1925 marked the beginning of Eric Liddell’s second career, the one he cared about far more than the first. He had loved running, but now he was to be a teacher, and best of all, a teacher who could share the gospel with his students. He became a science teacher at Tientsin Anglo-Chinese College. This was a college that catered to the sons of many wealthy Chinese politicians and businessmen. The college’s founder thought this would be a way of reaching the next generation of rulers with the gospel.

Eric’s parents were serving in that very area, so for the first time in many years, Eric got to live with his family—his parents, his younger sister and his younger brother. Rob had married in the meantime and was heading to a different part of China to work as a doctor and missionary. It wouldn’t be long before Eric also started pursuing a wife.

There was just one problem.

February 07, 2011

Over the past few weeks I’ve posted a couple of short biographies I wrote this summer. I want to post just one more—this one about the olympic runner and missionary Eric Liddell.

What may be most interesting about Eric Liddell is that he is remembered for something he didn’t do far more than than something he did. And he did some great things! He was one of the best rugby players in the world, one of the fastest men in the world, a two-time Olympic medalist. He was a profoundly godly guy, a pastor, a missionary. And yet he is known for what he did not do.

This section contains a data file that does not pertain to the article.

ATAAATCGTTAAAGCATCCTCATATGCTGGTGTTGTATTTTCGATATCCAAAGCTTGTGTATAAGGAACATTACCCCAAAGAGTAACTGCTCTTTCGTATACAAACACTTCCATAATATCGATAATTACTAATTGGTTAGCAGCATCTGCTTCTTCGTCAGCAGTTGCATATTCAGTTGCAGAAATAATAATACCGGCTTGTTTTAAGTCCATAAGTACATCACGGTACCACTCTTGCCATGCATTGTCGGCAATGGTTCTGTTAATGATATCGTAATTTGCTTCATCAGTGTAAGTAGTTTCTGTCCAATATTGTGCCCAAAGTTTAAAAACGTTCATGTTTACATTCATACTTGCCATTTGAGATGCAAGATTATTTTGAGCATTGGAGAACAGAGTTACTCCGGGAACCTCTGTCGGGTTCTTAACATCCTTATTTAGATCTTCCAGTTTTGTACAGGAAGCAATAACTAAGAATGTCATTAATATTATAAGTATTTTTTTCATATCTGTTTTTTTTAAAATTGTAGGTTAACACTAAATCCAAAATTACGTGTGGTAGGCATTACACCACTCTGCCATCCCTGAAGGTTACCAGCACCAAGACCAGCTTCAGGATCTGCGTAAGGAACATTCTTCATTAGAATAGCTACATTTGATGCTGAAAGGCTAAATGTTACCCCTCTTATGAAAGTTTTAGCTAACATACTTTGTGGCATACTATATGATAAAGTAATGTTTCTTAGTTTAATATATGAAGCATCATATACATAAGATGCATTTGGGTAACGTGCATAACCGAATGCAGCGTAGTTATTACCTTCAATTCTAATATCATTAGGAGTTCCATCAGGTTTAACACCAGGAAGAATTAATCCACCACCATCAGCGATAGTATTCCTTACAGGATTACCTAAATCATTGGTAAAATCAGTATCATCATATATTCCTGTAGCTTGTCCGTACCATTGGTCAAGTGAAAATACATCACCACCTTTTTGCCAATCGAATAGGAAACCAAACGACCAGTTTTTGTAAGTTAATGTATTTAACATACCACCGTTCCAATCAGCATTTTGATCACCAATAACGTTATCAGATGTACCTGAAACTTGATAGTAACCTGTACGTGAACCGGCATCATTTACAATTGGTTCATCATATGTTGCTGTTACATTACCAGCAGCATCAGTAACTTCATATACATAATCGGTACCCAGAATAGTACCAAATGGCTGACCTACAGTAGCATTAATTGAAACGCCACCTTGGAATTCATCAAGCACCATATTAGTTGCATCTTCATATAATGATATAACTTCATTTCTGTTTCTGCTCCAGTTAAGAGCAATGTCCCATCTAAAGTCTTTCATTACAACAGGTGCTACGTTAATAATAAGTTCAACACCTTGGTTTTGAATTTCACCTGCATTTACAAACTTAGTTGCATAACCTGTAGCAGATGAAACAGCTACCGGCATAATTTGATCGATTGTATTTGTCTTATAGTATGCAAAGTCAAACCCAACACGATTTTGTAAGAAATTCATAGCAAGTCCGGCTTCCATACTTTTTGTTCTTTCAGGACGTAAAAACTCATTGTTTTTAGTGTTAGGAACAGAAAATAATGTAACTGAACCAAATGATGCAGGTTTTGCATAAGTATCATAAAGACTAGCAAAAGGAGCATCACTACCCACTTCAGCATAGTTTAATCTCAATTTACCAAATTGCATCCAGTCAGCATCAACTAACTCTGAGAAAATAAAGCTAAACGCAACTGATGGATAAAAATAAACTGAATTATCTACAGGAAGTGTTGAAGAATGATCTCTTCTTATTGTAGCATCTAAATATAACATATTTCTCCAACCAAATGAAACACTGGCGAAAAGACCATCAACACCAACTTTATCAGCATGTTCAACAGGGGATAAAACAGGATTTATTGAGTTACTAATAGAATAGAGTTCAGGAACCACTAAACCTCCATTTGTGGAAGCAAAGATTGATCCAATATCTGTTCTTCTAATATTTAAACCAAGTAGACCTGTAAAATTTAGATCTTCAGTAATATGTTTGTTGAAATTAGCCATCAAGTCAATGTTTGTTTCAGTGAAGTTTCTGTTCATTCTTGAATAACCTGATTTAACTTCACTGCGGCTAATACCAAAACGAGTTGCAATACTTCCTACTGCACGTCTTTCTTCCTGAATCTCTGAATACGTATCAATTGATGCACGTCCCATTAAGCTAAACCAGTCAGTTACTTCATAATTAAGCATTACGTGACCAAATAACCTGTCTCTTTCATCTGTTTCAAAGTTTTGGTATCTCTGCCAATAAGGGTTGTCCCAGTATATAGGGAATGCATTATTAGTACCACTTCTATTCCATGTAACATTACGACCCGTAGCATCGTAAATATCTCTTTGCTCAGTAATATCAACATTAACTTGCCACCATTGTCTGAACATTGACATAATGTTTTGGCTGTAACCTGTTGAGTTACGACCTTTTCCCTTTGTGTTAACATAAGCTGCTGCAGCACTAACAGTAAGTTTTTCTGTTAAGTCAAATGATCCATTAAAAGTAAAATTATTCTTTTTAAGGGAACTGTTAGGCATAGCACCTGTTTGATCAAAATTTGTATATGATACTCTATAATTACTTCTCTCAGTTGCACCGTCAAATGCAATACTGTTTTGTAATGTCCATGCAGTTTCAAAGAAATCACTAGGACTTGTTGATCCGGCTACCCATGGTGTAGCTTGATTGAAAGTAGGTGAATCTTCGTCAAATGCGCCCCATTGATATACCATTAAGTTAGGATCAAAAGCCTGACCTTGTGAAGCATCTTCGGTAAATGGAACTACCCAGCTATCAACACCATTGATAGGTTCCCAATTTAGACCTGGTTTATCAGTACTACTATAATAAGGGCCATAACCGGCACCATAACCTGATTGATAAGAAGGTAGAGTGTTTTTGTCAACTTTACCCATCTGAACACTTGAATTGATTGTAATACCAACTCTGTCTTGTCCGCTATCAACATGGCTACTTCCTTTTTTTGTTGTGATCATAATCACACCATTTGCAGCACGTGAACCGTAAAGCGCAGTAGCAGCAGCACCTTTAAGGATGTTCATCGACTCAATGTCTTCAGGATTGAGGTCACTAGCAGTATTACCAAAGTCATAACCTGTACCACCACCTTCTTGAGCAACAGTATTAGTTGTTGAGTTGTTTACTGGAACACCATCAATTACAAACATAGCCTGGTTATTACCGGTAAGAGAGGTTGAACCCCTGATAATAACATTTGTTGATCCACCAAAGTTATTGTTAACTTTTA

His story begins in China in 1902 and ends in China in 1945, so he lived from the turn of the century, right near the end of the Victorian era, to almost the end of World War 2. He was born in January of that year in Tianjin, the second son of James and Mary Liddell. His father was a missionary with the London Missionary Society, that great organization that sent so many missionaries around the world (perhaps the best known of them being David Livingstone who is best remembered for what someone else said to him!). His parents were Scottish Presbyterians and were noted for their zeal for evangelism, something that was not very popular in the part of Scotland they had come from.

China at the time was a very unstable place. This was just two years after the Boxer Rebellion, when Chinese nationalists took up arms against foreigners. They were particularly angry at Christians, killing hundreds of them including nearly 200 missionaries. Hudson Taylor’s China Inland Missions was hit hardest with 58 of their missionaries being put to death.